Label: Signal Rex
There’s something about this release that’s hard to put my finger on. A certain sense of otherness, as if what is being heard does not quite fit in with the world around it – and yet, at the same time, there is the feeling that the music made by Enlighten on Phösphorvs Paramovnt is thoroughly human. Yet it’s human in the sense that, as so many have since the dawn of time, it is searching for something just beyond reach, as if some other-worldly spirit were guiding them towards the darkness. And as that might suggest, the course of their journey has led the band to produce some rather striking black/death metal, that goes beyond the mundane and is impressive in its atmosphere and power.
The first thing that hits you is raw power; opener “Phosphorvs Lvithn” begins with excellent blasting drums and punishing guitar work, high in energy and force. The song twists and turns, refusing to be pinned down, and as we reach the end, a sense of discord abounds. Melodic bass-lines combine with guitar lines that seem slightly out of tune, and the effect is unsettling and captivating; the glorious wrongness of what is being heard is impossible to deny, and very effective. It brings to mind the likes of Atheist as much as Deathspell Omega, and it’s a wonder that more bands haven’t attempted movements like this.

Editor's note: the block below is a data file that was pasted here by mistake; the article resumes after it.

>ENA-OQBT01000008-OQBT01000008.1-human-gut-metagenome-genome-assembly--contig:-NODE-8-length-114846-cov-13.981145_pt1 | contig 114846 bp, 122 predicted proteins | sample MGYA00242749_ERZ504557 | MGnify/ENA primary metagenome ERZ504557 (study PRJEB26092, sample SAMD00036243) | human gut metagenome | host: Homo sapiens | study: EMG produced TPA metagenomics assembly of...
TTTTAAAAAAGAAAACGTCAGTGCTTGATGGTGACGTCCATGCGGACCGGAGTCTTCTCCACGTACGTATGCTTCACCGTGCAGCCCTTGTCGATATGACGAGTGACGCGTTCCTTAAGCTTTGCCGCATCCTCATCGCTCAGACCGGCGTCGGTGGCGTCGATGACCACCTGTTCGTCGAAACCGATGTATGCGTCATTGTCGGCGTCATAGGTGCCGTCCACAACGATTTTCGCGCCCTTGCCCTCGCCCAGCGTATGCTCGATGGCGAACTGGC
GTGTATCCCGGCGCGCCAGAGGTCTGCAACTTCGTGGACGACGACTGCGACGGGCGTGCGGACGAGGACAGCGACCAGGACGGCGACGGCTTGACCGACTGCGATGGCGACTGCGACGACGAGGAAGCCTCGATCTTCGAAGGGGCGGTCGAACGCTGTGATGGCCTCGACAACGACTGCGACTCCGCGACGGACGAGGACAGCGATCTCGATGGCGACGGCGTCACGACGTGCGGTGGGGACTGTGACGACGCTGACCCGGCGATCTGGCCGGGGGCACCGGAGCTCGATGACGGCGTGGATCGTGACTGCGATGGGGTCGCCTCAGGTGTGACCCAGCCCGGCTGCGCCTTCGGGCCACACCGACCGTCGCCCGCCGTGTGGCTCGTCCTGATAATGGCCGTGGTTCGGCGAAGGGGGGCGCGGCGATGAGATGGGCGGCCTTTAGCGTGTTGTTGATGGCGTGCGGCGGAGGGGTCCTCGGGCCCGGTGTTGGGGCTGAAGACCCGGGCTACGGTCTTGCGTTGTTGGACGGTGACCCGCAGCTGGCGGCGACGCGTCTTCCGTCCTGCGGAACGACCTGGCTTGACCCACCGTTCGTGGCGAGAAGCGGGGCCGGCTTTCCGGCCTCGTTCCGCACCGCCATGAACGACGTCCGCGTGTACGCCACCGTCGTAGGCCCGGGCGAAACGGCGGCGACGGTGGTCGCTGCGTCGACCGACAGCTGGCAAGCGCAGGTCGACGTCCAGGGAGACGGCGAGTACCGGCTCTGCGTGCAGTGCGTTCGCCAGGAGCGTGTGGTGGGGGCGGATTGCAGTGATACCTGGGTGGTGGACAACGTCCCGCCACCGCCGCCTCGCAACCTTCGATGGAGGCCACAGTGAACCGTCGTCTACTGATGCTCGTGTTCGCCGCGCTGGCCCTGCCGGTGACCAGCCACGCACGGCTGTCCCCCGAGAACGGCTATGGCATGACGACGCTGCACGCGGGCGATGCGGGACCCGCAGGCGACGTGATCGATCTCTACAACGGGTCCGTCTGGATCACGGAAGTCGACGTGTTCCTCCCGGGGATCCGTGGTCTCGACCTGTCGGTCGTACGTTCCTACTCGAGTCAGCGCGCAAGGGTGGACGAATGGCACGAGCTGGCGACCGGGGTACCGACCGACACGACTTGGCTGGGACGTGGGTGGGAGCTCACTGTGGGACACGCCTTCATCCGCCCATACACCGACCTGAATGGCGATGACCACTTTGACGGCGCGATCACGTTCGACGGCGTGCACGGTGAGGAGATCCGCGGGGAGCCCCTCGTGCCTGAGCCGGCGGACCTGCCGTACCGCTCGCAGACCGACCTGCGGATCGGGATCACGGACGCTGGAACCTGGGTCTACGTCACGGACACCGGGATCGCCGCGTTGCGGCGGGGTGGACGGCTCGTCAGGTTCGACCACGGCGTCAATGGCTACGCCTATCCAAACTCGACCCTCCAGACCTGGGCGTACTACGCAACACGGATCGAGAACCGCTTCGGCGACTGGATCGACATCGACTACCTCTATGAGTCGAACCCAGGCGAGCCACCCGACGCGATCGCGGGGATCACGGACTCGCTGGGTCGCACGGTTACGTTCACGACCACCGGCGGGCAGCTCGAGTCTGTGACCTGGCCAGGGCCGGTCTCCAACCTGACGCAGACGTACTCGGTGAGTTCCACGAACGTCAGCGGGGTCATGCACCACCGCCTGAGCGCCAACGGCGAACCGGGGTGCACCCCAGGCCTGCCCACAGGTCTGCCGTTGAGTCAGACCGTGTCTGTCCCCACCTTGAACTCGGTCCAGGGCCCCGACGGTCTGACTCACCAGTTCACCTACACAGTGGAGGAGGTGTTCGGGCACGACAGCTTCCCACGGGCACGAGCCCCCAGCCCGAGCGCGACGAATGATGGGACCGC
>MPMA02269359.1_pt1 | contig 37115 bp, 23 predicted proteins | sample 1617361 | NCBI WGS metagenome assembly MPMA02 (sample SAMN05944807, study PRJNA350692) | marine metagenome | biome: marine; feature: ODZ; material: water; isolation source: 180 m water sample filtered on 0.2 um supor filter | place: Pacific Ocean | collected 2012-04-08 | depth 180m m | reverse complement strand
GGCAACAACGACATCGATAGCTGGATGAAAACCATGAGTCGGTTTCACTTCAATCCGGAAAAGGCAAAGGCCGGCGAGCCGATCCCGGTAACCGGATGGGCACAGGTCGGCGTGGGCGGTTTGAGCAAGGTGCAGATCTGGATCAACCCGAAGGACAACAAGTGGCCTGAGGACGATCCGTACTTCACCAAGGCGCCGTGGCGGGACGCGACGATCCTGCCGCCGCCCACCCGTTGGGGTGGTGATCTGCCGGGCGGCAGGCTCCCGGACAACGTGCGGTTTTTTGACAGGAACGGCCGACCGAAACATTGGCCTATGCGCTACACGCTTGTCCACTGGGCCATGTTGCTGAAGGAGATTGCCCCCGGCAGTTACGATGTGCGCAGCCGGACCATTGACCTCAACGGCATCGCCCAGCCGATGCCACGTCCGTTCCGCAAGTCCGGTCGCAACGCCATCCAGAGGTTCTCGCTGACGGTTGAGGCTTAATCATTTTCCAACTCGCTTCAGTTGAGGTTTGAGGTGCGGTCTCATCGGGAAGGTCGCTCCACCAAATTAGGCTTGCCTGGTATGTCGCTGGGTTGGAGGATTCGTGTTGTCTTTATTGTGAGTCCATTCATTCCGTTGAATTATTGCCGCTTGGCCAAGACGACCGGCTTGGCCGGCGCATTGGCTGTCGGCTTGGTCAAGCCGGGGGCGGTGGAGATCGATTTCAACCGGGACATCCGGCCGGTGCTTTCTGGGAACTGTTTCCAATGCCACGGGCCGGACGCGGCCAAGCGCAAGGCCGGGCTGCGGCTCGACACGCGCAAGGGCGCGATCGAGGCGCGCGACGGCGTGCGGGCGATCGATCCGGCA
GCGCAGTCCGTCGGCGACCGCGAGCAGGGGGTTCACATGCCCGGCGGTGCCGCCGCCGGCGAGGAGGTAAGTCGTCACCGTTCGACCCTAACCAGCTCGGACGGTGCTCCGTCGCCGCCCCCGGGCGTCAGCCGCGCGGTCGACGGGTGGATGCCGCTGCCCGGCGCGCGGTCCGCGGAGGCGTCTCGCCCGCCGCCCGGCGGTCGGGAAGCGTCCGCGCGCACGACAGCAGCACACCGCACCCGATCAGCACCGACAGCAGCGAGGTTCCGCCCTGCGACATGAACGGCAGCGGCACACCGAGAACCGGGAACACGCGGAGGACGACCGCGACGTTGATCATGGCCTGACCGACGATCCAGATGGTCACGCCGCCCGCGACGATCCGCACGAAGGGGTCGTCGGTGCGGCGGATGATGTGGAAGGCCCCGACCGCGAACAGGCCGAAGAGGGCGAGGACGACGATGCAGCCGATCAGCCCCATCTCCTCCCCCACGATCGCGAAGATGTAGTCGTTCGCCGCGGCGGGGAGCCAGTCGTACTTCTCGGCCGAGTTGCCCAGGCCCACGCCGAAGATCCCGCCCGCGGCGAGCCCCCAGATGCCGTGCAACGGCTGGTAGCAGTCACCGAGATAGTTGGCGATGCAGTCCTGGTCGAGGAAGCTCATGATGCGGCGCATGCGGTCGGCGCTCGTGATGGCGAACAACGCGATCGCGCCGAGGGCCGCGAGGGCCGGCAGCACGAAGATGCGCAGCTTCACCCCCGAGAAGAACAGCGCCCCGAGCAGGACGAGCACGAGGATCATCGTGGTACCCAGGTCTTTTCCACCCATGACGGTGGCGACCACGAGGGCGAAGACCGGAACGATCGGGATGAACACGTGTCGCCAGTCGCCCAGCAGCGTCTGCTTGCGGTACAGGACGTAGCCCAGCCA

“Devourer Ov Stars” shows that this is no one-off. Opening at a crawling tempo, strong guitar leads bury whispered vocals suggesting some profane ritual, before the drums begin blasting away, moving the song in to more typical – but no less exciting – black metal territory. The guitars take centre-stage throughout this song, and the leads paint a picture as vivid as any lyrics could. “Svlphvr Bread” keeps this feeling going, though the tortured vocals are now front and centre, making their pain clear to all. The conclusion to the song is especially striking, as everything suddenly drops out without warning – the effect is quite disorientating, especially considering how intense the proceeding music has been.
And then closer “Glömvng” throws a real surprise at the listener; featuring absolutely no metal at all, the song is instead a gorgeous combination of subtle strings and beautiful piano, and is quite a contrast with what has gone before. It’s an unexpected ending, but no less a glorious one for that, and somehow, the mood and tone of it suits the record well.
Over the course of this EP, it becomes clear that this is music of oblivion, not just of death but of ending, of something that goes beyond humanity. And at the same time, it bristles with (otherworldly) energy, as if the musicians responsible have tapped in to something that lies beyond the realms of this world, and have glimpsed something greater than ourselves. That is the chief feeling throughout Phösphorvs Paramovnt – that sense of the other. It’s a remarkably unsettling feeling, and one that makes the EP a captivating, superb listen.